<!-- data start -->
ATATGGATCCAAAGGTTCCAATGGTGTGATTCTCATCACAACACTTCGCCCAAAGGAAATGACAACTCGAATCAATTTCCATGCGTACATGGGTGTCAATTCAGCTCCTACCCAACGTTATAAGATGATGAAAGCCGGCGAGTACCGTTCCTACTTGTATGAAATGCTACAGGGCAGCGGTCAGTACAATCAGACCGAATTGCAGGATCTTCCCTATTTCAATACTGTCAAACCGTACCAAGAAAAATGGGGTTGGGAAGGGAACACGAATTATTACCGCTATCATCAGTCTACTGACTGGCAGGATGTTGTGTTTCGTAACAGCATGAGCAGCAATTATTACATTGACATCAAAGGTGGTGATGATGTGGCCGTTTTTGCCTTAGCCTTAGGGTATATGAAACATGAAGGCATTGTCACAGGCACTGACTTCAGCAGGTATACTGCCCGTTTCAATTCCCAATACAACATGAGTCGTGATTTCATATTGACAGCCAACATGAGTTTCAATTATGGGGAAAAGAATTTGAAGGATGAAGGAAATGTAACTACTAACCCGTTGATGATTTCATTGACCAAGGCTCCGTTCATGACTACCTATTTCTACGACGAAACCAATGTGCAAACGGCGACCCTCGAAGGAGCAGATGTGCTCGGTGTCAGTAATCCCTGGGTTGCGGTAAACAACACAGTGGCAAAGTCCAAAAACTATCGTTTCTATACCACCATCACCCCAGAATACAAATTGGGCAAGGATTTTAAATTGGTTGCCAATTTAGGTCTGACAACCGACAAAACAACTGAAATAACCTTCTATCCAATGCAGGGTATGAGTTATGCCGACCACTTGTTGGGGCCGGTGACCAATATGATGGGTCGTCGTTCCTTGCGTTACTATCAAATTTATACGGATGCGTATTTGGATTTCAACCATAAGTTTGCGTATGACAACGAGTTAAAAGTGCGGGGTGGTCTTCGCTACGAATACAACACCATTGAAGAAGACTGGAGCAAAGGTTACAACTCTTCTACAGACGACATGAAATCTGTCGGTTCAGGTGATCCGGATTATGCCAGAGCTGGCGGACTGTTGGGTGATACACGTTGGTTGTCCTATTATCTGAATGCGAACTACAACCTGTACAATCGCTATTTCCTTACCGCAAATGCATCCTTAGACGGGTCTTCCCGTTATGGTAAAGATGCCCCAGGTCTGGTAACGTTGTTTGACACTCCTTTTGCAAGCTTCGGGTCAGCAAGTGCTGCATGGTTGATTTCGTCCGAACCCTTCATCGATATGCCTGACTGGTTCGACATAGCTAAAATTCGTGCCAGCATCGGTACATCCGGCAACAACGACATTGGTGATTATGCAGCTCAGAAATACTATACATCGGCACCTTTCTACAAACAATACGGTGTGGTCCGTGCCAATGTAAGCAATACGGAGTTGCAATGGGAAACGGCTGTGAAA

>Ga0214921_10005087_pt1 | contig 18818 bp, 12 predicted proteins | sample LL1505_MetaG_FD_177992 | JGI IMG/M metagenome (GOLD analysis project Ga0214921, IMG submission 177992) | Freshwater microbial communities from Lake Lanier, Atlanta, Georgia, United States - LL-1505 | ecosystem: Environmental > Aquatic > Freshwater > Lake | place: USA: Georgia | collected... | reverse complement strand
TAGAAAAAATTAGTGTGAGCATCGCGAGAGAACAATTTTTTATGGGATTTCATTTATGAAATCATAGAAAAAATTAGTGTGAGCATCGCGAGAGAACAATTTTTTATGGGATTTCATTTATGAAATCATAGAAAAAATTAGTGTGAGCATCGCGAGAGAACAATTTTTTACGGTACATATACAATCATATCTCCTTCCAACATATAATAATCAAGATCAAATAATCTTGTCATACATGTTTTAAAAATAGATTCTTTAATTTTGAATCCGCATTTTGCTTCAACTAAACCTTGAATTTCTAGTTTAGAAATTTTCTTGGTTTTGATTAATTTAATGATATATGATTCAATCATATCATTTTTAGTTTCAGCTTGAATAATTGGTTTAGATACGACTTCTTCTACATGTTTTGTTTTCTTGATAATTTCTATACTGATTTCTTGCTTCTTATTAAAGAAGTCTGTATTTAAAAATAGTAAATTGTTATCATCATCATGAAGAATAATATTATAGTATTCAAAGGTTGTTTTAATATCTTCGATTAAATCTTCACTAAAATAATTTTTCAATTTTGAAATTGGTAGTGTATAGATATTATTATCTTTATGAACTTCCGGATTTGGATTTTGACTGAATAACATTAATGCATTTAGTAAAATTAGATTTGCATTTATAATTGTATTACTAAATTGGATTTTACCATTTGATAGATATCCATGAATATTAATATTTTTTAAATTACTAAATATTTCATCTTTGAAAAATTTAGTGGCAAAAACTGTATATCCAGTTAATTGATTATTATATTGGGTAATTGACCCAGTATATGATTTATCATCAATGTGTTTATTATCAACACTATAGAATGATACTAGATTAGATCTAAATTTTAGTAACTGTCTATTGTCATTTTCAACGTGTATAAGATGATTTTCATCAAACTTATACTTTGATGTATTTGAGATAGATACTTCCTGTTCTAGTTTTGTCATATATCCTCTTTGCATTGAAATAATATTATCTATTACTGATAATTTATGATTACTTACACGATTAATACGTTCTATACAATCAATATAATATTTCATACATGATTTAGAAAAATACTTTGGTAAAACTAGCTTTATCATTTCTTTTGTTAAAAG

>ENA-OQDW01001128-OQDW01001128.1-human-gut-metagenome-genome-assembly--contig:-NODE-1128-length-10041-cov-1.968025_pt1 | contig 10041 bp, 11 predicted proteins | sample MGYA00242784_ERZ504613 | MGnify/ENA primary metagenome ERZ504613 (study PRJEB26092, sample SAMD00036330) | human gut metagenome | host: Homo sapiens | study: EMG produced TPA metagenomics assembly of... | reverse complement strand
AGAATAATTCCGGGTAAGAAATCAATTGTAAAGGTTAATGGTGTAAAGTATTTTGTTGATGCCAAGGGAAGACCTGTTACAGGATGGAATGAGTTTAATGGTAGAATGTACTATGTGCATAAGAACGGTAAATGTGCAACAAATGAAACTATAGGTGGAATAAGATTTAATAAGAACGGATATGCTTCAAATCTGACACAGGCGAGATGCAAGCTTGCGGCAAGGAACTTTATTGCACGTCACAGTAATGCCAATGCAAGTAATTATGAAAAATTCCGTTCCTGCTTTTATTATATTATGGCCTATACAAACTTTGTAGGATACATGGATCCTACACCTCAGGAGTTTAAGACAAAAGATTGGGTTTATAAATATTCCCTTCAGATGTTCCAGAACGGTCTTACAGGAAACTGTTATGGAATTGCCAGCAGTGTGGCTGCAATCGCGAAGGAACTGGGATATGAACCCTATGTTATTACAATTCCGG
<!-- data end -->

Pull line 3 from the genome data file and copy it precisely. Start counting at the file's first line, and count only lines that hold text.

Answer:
TAGAAAAAATTAGTGTGAGCATCGCGAGAGAACAATTTTTTATGGGATTTCATTTATGAAATCATAGAAAAAATTAGTGTGAGCATCGCGAGAGAACAATTTTTTATGGGATTTCATTTATGAAATCATAGAAAAAATTAGTGTGAGCATCGCGAGAGAACAATTTTTTACGGTACATATACAATCATATCTCCTTCCAACATATAATAATCAAGATCAAATAATCTTGTCATACATGTTTTAAAAATAGATTCTTTAATTTTGAATCCGCATTTTGCTTCAACTAAACCTTGAATTTCTAGTTTAGAAATTTTCTTGGTTTTGATTAATTTAATGATATATGATTCAATCATATCATTTTTAGTTTCAGCTTGAATAATTGGTTTAGATACGACTTCTTCTACATGTTTTGTTTTCTTGATAATTTCTATACTGATTTCTTGCTTCTTATTAAAGAAGTCTGTATTTAAAAATAGTAAATTGTTATCATCATCATGAAGAATAATATTATAGTATTCAAAGGTTGTTTTAATATCTTCGATTAAATCTTCACTAAAATAATTTTTCAATTTTGAAATTGGTAGTGTATAGATATTATTATCTTTATGAACTTCCGGATTTGGATTTTGACTGAATAACATTAATGCATTTAGTAAAATTAGATTTGCATTTATAATTGTATTACTAAATTGGATTTTACCATTTGATAGATATCCATGAATATTAATATTTTTTAAATTACTAAATATTTCATCTTTGAAAAATTTAGTGGCAAAAACTGTATATCCAGTTAATTGATTATTATATTGGGTAATTGACCCAGTATATGATTTATCATCAATGTGTTTATTATCAACACTATAGAATGATACTAGATTAGATCTAAATTTTAGTAACTGTCTATTGTCATTTTCAACGTGTATAAGATGATTTTCATCAAACTTATACTTTGATGTATTTGAGATAGATACTTCCTGTTCTAGTTTTGTCATATATCCTCTTTGCATTGAAATAATATTATCTATTACTGATAATTTATGATTACTTACACGATTAATACGTTCTATACAATCAATATAATATTTCATACATGATTTAGAAAAATACTTTGGTAAAACTAGCTTTATCATTTCTTTTGTTAAAAG